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Many years ago the film critic in Punch magazine asked, ‘how do you burlesque a burlesque?’ He was talking about the James Bond films of the sixties and the various send-ups that followed.   Most of these spy spoofs have been forgotten. The movies were limp and tedious. More important the humour in those films was irrelevant. The jokes were already in the original Bond films. Absurdity has existed in popular culture and entertainment for over three thousand years. What appear to be cheese and corn to one generation were previously recognised as audacity and irony by others. All we have to do to understand this is read Homer and Shakespeare. Not every attempt at audacity and irony succeeds. The level of success helps define quality but views regarding what is tolerable absurdity change. The impossible antics of superheroes of today would be laughed at by a mediaeval audience if we could find one.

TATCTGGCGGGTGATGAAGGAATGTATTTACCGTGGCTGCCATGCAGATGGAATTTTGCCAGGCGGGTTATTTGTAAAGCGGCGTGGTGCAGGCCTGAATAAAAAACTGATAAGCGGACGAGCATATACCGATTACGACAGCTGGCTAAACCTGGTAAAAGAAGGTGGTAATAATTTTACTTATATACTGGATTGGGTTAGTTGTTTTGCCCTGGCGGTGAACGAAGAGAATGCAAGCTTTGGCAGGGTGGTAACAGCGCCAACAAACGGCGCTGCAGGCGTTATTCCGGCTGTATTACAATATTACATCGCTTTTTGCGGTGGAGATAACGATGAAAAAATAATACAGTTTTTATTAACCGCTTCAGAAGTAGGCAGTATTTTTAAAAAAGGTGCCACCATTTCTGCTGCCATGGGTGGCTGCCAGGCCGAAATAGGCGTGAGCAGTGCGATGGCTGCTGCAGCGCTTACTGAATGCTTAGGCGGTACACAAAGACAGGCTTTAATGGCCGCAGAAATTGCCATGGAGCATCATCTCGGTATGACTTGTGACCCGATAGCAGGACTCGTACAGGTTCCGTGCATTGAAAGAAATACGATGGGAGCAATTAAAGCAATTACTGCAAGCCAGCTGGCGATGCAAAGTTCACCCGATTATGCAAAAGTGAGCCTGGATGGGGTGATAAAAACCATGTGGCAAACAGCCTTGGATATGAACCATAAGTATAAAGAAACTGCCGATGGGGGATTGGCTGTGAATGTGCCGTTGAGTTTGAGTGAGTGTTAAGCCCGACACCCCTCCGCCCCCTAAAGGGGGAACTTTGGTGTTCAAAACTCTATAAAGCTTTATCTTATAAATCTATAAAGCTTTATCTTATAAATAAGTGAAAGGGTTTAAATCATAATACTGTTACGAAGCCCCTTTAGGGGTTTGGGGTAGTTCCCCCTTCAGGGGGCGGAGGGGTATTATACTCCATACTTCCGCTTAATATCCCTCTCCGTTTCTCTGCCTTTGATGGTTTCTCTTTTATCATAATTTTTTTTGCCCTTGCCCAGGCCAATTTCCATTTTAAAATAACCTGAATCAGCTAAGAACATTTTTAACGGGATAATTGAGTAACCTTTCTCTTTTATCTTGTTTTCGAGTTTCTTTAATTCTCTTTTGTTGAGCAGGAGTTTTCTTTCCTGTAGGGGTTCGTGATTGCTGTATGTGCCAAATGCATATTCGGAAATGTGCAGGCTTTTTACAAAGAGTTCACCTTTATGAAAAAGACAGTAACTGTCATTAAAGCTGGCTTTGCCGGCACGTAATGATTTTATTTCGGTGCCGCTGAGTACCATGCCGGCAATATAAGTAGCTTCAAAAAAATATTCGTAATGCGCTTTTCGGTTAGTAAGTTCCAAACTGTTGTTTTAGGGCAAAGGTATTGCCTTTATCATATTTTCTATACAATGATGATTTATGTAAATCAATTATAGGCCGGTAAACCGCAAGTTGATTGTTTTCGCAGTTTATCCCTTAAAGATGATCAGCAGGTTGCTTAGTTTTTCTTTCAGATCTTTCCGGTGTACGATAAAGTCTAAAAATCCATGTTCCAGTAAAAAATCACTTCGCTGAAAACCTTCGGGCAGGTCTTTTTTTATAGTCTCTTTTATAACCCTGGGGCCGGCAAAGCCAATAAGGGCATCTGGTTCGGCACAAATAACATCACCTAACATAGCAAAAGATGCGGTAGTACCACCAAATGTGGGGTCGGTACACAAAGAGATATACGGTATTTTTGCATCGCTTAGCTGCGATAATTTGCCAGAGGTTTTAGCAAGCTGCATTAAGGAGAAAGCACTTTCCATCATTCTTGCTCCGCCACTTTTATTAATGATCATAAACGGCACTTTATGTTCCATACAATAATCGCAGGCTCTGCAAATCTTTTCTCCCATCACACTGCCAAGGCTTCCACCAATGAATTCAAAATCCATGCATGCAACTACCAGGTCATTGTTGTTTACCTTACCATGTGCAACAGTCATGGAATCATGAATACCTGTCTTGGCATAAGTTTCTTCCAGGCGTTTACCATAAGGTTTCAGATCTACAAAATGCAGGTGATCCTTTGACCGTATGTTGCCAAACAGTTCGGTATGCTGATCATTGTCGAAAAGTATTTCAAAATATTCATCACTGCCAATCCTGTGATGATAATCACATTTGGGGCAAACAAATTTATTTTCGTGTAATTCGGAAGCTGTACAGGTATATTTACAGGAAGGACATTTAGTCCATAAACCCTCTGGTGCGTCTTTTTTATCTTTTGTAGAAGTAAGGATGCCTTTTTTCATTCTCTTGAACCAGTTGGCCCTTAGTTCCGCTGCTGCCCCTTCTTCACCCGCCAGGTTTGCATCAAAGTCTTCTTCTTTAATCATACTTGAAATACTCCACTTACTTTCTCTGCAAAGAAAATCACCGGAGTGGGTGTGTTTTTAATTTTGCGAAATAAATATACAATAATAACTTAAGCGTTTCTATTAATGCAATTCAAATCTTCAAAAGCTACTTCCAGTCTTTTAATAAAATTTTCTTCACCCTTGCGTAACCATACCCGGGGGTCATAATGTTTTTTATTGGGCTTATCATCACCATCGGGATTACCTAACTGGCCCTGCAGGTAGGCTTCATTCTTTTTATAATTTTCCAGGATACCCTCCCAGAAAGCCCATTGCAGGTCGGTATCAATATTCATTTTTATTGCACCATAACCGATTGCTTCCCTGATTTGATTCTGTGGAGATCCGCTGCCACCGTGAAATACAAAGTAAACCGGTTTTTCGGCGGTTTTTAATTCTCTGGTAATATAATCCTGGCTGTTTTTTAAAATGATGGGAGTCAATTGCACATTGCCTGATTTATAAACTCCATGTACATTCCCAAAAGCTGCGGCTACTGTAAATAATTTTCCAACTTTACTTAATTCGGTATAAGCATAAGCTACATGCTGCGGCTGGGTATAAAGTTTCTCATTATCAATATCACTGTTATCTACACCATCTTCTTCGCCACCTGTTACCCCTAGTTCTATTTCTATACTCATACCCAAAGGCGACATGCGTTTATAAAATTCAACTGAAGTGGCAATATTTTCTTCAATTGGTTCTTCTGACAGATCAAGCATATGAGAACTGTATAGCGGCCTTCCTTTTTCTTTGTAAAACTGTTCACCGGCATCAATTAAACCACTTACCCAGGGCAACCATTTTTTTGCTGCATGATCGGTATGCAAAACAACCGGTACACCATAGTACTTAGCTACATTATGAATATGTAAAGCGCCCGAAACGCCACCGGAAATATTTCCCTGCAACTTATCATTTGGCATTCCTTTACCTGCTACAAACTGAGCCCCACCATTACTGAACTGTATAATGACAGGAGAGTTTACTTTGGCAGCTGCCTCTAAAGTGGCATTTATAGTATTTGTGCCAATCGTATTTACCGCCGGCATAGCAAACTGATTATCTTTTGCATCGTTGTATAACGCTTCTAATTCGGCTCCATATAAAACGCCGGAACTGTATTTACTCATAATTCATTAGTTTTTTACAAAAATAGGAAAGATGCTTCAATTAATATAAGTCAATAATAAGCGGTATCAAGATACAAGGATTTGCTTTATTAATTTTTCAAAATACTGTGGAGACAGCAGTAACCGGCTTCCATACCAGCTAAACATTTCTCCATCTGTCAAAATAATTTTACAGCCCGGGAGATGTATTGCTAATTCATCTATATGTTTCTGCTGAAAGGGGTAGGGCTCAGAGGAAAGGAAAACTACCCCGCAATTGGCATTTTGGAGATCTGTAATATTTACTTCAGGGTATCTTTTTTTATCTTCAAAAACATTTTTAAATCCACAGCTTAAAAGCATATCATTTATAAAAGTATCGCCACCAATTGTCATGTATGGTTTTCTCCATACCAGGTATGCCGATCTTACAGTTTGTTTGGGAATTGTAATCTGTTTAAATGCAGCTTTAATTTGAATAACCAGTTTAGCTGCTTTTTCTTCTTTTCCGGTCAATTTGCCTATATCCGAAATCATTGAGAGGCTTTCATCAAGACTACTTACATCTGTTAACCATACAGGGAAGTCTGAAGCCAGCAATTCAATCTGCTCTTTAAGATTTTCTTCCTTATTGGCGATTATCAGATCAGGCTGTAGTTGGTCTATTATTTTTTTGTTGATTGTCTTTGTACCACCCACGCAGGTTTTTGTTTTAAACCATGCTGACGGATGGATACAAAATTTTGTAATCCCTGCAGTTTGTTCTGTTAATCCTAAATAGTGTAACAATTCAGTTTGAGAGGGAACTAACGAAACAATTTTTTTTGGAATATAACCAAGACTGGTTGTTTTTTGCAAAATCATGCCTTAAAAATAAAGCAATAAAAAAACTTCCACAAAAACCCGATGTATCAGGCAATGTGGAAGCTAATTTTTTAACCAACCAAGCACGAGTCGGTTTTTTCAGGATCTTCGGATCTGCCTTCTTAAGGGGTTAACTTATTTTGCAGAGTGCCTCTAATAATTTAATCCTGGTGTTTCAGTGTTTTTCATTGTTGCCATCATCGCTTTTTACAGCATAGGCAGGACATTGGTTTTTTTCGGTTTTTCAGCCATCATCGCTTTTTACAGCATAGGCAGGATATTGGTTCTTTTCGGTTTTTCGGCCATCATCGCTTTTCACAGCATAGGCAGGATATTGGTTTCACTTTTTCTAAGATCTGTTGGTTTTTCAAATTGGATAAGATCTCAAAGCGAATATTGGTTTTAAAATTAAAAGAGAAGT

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Although completed in 2010 The Cabin In The Woods appeared in cinemas in 2012. Scream director Wes Craven had already exposed the routine formula behind horror movies fourteen years earlier in 1996.   The jokes or point had been made. One of the attempts at humour in The Cabin In The Woods is embarrassing and crude.   The typical bulky handsome hero suggests that the four college friends separate to cover more ground in what is a small cabin. The joke is that this always happens in horror movies. Instead of staying together the victims part and allow not only the monster to kill them one by one but also the proliferation of set pieces. The problem with the scene is that the joke is several decades too late. Hitchcock managed the trick of separating the victims in Psycho but he had a smart scriptwriter. When the overrated Alien arrived in 1979, we were already familiar with the cliché and the device.